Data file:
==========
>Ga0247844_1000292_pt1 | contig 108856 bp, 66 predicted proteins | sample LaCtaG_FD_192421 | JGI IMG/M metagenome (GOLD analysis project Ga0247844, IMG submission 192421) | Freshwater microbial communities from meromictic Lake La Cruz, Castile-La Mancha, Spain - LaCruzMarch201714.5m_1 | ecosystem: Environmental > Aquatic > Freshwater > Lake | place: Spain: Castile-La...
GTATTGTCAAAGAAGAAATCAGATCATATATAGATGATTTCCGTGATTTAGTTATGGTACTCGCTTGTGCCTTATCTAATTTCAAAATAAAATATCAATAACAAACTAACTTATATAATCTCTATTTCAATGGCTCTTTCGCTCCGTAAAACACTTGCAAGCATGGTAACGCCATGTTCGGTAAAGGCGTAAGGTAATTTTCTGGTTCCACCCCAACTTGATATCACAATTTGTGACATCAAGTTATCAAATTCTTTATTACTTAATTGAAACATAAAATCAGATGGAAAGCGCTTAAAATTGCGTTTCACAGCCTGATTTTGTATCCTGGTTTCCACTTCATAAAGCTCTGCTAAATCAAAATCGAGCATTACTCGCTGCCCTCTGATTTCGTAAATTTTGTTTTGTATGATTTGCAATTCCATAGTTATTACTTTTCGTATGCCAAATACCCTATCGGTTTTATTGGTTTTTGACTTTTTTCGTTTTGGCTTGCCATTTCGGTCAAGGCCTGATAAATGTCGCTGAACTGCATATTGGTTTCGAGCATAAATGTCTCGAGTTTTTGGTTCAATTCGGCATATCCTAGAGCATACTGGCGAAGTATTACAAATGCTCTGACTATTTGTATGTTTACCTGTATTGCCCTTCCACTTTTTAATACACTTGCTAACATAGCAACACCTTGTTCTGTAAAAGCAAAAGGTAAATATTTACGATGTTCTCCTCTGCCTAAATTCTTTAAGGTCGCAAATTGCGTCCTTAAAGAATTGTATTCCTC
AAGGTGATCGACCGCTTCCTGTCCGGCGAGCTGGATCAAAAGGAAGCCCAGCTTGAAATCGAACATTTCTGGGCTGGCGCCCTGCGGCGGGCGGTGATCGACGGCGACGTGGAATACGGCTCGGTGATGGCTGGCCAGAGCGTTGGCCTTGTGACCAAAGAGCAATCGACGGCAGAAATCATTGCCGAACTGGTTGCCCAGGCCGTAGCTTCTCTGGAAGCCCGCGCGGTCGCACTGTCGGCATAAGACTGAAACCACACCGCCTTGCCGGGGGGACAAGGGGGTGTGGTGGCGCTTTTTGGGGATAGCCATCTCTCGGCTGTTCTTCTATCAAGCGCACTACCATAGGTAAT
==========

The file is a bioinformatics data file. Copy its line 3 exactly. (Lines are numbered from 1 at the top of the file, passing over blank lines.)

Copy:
AAGGTGATCGACCGCTTCCTGTCCGGCGAGCTGGATCAAAAGGAAGCCCAGCTTGAAATCGAACATTTCTGGGCTGGCGCCCTGCGGCGGGCGGTGATCGACGGCGACGTGGAATACGGCTCGGTGATGGCTGGCCAGAGCGTTGGCCTTGTGACCAAAGAGCAATCGACGGCAGAAATCATTGCCGAACTGGTTGCCCAGGCCGTAGCTTCTCTGGAAGCCCGCGCGGTCGCACTGTCGGCATAAGACTGAAACCACACCGCCTTGCCGGGGGGACAAGGGGGTGTGGTGGCGCTTTTTGGGGATAGCCATCTCTCGGCTGTTCTTCTATCAAGCGCACTACCATAGGTAAT